16 CFR Part 315; Agency Information Collection Activities: Review; Comment Request; Contact Lens Rule: FTC Project No. R511995 #03941

Submission Number:
Joan Miller
Initiative Name:
16 CFR Part 315; Agency Information Collection Activities: Review; Comment Request; Contact Lens Rule: FTC Project No. R511995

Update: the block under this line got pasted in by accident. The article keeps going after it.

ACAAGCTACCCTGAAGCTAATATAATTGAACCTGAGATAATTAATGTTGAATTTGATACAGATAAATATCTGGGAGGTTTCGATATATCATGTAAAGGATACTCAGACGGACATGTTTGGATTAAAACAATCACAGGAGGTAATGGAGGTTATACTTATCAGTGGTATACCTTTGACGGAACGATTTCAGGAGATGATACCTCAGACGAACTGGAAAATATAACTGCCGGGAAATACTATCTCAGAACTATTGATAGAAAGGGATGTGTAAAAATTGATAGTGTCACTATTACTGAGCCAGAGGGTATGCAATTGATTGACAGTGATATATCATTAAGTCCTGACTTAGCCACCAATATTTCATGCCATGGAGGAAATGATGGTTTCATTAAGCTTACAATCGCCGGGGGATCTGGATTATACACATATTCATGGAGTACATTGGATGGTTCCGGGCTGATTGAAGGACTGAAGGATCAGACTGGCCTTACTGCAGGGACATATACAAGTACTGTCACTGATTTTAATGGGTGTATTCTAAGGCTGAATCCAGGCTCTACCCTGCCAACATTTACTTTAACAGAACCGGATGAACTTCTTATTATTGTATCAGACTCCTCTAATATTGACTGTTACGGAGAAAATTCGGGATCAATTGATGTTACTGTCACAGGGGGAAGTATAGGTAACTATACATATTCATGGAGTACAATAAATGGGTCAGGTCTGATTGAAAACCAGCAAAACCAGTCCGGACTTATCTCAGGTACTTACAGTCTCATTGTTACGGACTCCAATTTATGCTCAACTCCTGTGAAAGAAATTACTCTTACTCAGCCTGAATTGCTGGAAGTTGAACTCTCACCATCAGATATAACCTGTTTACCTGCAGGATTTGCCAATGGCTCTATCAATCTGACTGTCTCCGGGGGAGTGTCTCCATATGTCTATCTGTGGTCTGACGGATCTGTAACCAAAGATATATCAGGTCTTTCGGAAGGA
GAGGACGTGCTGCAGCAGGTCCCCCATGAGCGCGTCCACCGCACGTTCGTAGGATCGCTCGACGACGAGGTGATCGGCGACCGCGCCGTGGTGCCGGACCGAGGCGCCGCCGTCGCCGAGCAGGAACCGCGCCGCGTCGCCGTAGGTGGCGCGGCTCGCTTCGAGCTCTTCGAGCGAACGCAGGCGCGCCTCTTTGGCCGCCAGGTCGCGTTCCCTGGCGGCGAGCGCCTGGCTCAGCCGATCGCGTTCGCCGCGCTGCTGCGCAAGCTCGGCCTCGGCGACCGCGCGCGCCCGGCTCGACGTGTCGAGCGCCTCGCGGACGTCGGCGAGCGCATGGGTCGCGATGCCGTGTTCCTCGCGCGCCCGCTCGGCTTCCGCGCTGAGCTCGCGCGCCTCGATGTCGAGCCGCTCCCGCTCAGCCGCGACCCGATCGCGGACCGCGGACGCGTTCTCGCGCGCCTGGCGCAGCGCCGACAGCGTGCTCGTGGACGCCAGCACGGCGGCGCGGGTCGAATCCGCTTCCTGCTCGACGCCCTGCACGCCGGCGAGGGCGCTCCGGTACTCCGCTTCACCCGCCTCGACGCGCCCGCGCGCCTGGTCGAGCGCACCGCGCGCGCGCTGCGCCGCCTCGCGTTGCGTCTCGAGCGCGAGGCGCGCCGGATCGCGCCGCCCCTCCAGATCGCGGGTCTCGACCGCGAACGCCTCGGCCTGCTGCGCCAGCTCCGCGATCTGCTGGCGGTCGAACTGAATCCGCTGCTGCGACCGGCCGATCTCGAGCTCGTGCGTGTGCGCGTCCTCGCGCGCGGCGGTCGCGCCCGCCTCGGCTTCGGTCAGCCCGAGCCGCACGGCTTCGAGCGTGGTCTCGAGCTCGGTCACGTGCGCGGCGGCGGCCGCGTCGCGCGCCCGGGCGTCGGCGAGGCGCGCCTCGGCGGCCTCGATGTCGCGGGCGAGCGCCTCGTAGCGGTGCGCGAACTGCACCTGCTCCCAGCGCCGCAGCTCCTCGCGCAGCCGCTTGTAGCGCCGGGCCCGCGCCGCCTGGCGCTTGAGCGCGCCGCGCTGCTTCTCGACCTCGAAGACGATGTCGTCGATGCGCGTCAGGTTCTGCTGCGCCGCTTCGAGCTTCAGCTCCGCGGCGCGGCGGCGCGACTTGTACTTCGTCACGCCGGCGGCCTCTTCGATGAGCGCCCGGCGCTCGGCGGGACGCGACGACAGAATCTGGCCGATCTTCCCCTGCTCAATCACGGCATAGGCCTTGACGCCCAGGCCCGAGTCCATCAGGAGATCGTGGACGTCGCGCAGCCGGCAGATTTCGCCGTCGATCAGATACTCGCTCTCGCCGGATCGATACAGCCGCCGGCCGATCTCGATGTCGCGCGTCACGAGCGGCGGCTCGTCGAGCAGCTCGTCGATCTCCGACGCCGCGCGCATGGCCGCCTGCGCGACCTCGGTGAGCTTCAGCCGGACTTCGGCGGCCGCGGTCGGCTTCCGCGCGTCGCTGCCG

Chairwoman Edith Ramirez Federal Trade Commission Office of the Secretary, Constitution Center 400 7th Street SW, 5th Floor, Suite 5610 (Annex C) Washington, DC 20024 Dear Chairwoman Ramirez, As an optometric physician in private practice, I comply with the requirements of the Fairness to Contact Lens Consumers Act (FCLCA) and the corresponding Contact Lens Rule by providing copies of contact lens prescriptions to contact lens wearing patients at the end of the contact lens fitting process. My colleagues do so overwhelmingly as well. As physicians, and in accordance with the Standards of Professional Conduct of our profession, we place patient interests over our own. Rather than implying there is a significant problem with prescription release, I am disappointed to learn that the FTC, under its existing authority, does not seek to address unscrupulous business practices of online contact lens sellers that have been putting the health and safety of my patients at risk for more than a decade. The true risk to patients is when they get the wrong contact lenses or a renewal of an outdated and possibly damaging prescription without an eye health evaluation that could avert serious problems. I oppose the new FTC proposal to require that all contact lens wearers sign an acknowledgement of receipt of a contact lens prescription and that I keep this form on file for years. It would disrupt the doctor-patient relationship by communicating to patients that they should be wary of their physician and imply violation of federal law. In my office we charge office cost for contact lenses, so there is no advantage for a patient to purchase online. My patients know they can but do not want to pay more for their contacts by doing so. Adding a step will just confuse patients and create additional requirements and costs. Additionally, the proposal would add new costs and needless bureaucracy for doctors and patients. The additional step would take time to administer and explain as well as require ongoing staff training and compliance measures. Additionally it is demeaning to require a document that makes a patient wary of their doctor and damages the doctor-patient relationship. In the past the FTC has underestimated and subsequently corrected the estimated burden on physicians for complying with the Contact Lens Rule. I am concerned that the FTC is again underestimating the potential impact of these changes. Those who violate the contact lens rule should face enforcement action. As a law-abiding, ethical doctor and as a member of a national organization, the American Optometric Association, that advocates for full compliance and has sought FTC guidance for its doctor education materials, I fear being penalized in a severe and ongoing way for the potential actions of a very few outliers. The bigger danger is uncontrolled online vendors substituting inferior lenses and changing prescriptions based on what they have in stock when that could truly hurt someone. I respectfully request that the Commission look again at the costly impact of this burdensome proposal and, in doing so, give new and careful consideration to how it would harm countless small eye care practices in communities across our country and serve as the basis for a distasteful, false and hostile presumption for our patients. Sincerely, Joan Ploem Miller, OD